Writing a Active Directory Audit Module - Getting Forest Info

In the last blog post we covered setting the goals for the project, general guidelines, how I set up a project in GitHub and the creation of the module manifest. In this blog post we will cover some of the API around ActiveDirectory that we can use in Windows PowerShell to access and query it either from a host already in the domain or with alternate credentials against a specific host. 

Currently when working in Windows PowerShell there are 4 main ways to interact with Active Directory:

  • ActiveDirectory module - gets installed with RSAT or when then Domain Controller role is added to a server. Varies per version of Windows.
  • System.DirectoryServices Namespace - it is a .Net wrapper around the ADSI (Active Directory Service Interface) COM object. It represents a specific path or Object in AD allowing for the pulling of information and modification.
  • System.DirectoryServices.ActiveDirectory namespace - It provides several .Net classes that abstract AD services. Provides access to manipulating forest, domain, site, subnet, partition, and schema are part of the object model.
  • System.DirectoryServices.AccountManagement namespace provides uniform access and manipulation of user, computer, and group security principals

Each one of the namespaces have their own peculiarities and uses. The most powerful one is classes under System.DirectoryServices do to the control it provides but with it comes more complexity, this is why it is used for those cases where the other 2 do not fit a specific role or complex searches of AD are required.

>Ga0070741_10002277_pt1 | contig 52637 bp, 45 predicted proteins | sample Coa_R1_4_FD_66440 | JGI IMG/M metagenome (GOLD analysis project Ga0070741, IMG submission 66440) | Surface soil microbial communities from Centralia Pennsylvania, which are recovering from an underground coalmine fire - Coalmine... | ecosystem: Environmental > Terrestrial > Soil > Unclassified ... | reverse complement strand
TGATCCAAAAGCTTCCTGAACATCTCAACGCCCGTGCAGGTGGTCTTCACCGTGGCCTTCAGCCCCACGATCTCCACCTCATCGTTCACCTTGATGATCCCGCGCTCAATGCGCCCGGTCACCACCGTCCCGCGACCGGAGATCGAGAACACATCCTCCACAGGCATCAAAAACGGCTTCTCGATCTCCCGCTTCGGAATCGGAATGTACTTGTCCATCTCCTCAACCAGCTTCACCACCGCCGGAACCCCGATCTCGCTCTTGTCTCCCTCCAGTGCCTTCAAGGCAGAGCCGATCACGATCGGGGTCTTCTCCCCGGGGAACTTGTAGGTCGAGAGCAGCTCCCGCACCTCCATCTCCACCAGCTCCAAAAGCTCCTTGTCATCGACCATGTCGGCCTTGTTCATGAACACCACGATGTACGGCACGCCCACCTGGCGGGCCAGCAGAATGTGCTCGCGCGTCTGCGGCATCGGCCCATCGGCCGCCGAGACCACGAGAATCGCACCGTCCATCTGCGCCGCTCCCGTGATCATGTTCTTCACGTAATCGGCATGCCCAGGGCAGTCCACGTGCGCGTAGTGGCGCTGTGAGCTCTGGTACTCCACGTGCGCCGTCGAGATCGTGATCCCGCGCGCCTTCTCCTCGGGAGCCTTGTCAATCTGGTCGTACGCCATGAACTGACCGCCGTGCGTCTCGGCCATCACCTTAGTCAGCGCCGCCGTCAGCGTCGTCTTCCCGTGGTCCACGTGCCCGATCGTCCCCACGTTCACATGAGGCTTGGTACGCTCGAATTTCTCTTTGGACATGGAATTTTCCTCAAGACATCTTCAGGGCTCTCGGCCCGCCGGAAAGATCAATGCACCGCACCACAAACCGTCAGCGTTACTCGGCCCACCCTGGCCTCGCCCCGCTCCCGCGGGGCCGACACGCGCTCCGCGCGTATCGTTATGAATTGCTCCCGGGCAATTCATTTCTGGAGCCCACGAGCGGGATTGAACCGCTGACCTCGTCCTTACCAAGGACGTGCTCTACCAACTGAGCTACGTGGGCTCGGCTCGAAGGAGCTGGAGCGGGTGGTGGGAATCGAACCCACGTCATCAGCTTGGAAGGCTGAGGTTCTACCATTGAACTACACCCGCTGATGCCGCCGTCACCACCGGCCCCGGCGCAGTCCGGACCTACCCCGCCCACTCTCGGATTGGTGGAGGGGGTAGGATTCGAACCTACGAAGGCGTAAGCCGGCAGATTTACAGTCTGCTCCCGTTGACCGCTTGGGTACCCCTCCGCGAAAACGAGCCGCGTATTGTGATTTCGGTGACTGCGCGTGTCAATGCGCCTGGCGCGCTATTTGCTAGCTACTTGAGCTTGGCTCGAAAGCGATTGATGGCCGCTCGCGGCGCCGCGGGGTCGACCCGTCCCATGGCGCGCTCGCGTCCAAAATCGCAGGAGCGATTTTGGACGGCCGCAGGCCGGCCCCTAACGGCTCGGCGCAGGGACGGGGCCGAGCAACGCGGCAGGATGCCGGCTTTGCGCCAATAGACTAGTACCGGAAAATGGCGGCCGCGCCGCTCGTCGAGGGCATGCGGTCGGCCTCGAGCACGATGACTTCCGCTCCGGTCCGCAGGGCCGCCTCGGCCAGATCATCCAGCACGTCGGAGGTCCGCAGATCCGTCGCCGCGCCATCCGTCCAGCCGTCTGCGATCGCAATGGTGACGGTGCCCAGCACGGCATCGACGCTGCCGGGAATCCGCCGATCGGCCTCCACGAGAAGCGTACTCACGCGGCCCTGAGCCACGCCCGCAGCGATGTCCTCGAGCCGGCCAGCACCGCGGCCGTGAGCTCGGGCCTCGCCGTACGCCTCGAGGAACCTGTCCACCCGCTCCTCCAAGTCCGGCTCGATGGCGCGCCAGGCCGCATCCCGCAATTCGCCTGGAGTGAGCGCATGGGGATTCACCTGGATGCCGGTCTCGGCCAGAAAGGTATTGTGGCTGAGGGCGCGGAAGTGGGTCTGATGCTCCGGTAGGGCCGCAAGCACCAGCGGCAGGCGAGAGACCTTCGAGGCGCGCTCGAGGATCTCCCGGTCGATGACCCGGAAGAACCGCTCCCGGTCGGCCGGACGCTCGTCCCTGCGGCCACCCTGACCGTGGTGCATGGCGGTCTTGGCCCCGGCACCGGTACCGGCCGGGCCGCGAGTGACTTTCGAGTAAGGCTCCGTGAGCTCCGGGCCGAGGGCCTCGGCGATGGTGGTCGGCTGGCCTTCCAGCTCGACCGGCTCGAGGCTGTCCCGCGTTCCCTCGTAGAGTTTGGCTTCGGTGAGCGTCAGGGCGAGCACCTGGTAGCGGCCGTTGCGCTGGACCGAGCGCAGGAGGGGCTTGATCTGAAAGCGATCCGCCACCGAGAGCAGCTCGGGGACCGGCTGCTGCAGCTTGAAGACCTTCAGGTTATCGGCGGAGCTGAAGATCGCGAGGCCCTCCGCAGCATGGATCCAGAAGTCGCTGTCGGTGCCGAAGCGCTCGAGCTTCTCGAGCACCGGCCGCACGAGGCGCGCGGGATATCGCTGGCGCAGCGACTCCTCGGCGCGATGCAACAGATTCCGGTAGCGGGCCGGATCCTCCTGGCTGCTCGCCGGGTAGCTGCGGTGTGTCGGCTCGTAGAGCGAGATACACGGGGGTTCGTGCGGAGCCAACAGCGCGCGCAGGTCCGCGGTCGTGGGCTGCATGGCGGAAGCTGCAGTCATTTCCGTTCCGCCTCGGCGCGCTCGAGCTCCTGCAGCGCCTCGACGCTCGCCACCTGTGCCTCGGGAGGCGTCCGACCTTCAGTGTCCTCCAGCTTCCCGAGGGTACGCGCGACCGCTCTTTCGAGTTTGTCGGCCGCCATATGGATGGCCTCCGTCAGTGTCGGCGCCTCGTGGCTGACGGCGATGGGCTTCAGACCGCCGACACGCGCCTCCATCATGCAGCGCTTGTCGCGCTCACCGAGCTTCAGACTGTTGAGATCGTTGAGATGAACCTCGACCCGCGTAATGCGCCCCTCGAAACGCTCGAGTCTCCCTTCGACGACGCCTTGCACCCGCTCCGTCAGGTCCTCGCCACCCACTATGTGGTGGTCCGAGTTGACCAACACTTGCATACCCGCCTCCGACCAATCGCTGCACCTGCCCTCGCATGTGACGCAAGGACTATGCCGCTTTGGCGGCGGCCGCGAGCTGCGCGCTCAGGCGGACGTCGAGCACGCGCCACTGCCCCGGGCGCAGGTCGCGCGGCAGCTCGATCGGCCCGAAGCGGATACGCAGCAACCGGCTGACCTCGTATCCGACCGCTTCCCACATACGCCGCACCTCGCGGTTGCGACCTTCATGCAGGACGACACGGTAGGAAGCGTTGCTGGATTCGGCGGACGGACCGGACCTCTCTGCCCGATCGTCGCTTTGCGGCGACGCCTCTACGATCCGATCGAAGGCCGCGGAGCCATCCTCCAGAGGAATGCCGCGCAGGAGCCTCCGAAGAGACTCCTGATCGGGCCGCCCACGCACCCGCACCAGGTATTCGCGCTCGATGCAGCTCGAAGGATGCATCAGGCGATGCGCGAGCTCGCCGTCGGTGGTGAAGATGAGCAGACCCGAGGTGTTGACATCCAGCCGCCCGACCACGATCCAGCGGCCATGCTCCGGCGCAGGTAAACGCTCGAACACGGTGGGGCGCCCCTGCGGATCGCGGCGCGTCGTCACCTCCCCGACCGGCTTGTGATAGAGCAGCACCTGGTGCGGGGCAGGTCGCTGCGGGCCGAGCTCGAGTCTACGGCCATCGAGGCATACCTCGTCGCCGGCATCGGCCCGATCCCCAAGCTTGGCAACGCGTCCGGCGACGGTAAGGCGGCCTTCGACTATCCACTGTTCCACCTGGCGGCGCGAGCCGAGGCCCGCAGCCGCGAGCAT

AD is a hierarchical structure  where you have a root domain and multiple subdomain forming trees and this collection of trees is called a forest. 

In the specific case of getting forest information we will use the System.DirectoryServices.ActiveDirectory namespace in specific the class Forest that has 2 methods called GetForest() and GetCurrentForest(). The GetForest() method will get the forest for a specific "DirectoryContext", the context is identifies a specific directory and the credentials that are used to access the directory. You remember that in our initial blog post of the series we set as one of our requirements that we had to be able to provide alternate credentials and connect from a host not in the domain. The GetCurrentForrest() will get the forest instance for the current context the process is running under so the domain the host is a member of and use the current user credentials.

When we look at the DirectoryContext class we can see that it has several constructor syntaxes we can use to create a instance of it.  A context type is required on all. The context type is the type of connection we will do to the directory service. They are shown in the table bellow

We now have some of the basics that we can use to start creating our first function. One of the things that is being adopted by the community is the creation of tests using the Pester module so we will start by using it to create our first function. The module has great documentation in its Wiki but I highly recommend the Pester series in PowerShell Magazine. Pester comes with Windows PowerShell 5, if you are running Windows 7 with any other version of Windows PowerShell above 2.0 you can follow the instructions in the wiki or articles to get started.

Creating the Get-DSForest Function and Tests

We will start by creating the function file and test for it using the New-Fixture cmdelt. We call the cmdlet and give it the name of the function we want to create, in this case Get-DSForest and hit enter. This will create the template function script file and the function test script for us.

We can take a look at both file in the PowerShell ISE, we will see in the Get-DSForest.ps1 that it will contain an empty function with the same name as the file

Get-DSForest.ps1

 

When we open Get-DSForest.Test.ps1 we get a base test that we will need to modify to satisfy our needs for the specific function. 

Get-DSForest.Test.ps1